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Birmingham Airport’s chief executive said yesterday that its staff’s “hearts go out” to sister airport Brussels.
Speaking at an event for stakeholders and media to mark the start of Birmingham Airport’s first Airbus A380 service on Sunday with Emirates, Paul Kehoe addressed Tuesday’s “tragic” massacre in Brussels.
An attack on Brussels’ Zaventem airport killed 11 people, while 20 others died in a bombing at Maelbeek metro.
Canadian fund the Ontario Teachers’ Pension Plan has minority stakes in both Birmingham Airport and Brussels Airport, along with Copenhagen Airport, and it owns 100% of Bristol Airport.
“Welcome to Birmingham Airport on another great day, notwithstanding the very tragic events which happened yesterday in Brussels,” said Kehoe.
“I think it’s our duty to celebrate success and recognise that we’re not going to let terrorists stop us growing and investing in our economy.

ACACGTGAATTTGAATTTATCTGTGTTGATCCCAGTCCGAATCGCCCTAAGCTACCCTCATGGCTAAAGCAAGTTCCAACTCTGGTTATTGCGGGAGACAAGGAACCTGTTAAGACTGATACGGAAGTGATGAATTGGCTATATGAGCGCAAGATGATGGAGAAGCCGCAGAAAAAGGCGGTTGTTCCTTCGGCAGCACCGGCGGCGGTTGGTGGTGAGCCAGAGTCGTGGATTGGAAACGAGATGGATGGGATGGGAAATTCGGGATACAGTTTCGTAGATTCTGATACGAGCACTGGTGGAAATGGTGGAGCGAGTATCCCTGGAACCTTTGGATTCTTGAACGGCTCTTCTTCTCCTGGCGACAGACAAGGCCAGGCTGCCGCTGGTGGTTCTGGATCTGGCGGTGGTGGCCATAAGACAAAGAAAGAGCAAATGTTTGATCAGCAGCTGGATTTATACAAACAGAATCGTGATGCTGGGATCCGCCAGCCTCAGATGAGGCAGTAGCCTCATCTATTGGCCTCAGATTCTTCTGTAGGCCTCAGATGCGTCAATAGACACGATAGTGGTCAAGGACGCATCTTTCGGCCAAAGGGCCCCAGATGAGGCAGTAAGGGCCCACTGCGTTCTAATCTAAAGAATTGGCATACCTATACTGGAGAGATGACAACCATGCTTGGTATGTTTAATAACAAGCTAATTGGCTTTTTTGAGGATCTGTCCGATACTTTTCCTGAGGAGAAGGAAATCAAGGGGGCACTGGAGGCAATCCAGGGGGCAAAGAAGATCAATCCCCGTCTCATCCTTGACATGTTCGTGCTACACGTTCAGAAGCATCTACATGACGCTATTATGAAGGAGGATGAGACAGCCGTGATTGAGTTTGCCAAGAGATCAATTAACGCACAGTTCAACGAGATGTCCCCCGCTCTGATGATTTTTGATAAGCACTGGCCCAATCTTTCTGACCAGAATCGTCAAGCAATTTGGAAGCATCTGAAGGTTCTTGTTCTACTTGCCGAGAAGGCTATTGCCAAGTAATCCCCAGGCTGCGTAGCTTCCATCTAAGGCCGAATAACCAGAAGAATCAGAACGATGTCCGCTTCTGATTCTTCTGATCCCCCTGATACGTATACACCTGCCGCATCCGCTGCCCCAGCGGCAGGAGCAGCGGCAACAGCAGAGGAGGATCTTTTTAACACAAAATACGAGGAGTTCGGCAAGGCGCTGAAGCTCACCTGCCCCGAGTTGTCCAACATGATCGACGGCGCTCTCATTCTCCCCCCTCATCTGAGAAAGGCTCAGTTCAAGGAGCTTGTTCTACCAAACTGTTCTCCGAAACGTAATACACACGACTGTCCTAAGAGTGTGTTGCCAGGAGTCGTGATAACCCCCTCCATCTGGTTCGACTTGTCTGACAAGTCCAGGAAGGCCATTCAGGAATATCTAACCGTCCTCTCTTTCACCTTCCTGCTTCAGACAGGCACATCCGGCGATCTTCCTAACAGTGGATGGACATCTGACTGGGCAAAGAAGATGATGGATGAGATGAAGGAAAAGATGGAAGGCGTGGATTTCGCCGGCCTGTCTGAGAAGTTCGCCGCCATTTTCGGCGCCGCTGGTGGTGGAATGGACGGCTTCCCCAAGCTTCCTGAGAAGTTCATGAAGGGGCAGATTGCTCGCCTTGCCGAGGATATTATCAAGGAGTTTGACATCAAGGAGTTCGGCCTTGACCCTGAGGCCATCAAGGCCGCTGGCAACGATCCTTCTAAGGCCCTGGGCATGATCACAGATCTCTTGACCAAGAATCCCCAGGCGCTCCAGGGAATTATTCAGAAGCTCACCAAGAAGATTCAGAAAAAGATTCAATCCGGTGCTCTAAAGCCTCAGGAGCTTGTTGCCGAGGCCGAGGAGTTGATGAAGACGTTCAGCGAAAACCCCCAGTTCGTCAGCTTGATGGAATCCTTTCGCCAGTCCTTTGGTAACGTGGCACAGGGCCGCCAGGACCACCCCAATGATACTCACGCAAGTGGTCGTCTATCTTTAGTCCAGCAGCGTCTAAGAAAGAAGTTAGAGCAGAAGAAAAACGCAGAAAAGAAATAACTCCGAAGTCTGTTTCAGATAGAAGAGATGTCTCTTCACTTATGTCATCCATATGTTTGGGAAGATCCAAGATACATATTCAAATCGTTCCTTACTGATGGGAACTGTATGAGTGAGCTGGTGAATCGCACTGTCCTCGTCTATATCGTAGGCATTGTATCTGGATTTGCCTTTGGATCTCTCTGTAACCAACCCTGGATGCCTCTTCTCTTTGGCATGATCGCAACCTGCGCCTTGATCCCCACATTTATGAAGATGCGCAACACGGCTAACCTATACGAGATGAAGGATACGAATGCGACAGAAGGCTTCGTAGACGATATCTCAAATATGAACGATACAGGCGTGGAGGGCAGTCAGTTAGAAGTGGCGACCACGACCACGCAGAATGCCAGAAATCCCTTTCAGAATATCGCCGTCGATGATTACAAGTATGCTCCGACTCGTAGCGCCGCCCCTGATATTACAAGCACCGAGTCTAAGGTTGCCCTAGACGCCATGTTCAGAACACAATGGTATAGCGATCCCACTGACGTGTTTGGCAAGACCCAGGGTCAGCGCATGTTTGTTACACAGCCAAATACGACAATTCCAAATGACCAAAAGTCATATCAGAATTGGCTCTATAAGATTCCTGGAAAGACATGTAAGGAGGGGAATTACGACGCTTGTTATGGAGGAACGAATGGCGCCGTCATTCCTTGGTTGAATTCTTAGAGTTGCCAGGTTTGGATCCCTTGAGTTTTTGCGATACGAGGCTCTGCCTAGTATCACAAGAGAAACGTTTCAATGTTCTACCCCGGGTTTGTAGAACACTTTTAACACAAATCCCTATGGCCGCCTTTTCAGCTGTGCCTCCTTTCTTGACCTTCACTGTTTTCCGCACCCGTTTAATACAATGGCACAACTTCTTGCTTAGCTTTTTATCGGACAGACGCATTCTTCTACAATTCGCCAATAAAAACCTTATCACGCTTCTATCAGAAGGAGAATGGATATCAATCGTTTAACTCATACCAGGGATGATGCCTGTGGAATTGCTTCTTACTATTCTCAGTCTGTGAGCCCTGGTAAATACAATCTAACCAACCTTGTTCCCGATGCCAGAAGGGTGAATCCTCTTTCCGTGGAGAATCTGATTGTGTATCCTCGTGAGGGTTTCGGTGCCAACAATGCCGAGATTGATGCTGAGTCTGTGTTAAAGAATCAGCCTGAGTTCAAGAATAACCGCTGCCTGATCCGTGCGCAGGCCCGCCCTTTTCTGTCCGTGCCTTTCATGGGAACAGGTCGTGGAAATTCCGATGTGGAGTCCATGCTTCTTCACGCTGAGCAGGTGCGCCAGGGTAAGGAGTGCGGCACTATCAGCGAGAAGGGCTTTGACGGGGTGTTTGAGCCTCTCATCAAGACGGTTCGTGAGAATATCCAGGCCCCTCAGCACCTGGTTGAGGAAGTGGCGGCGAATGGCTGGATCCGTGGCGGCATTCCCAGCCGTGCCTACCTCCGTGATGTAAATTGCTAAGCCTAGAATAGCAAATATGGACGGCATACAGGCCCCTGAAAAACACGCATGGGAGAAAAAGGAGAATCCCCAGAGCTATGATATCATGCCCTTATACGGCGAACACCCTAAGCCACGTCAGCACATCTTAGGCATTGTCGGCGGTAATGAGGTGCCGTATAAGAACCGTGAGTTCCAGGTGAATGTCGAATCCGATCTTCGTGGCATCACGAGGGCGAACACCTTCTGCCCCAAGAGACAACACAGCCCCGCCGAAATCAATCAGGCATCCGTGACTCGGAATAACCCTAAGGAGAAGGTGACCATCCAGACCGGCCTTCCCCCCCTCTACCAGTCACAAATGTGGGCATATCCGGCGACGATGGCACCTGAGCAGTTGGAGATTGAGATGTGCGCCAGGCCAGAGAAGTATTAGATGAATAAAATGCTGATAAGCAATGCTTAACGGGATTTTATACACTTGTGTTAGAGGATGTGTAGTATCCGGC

“Our hearts go out to our sister airport, Brussels. We’re owned by the same company – a teachers’ pension fund.
“We know the management team at Brussels very well and it’s a very dark day for them.”
Speaking to Travel Weekly later in the day, Kehoe said the airport could not “just carry on regardless”.
“You always have to be vigilant and watchful but if we hold these values [travel] dear to ourselves and want to maintain these liberties then we can’t bow down in the face of these attacks," he said.
“We have to continue our lives or it’ll be an even bigger tragedy.”
He continued: “I think human kind has an innate desire to travel and if someone stops us doing something, we’ll find a way of doing it.
“Currently we are at the second highest level of security and the top level is effectively being at war or under attack, and the measures in that case are so extreme that we can’t operate at that level for long.
“The government has to take a decision balancing the level of disruption and security and we have to adapt to the plans and policies they put in place.”
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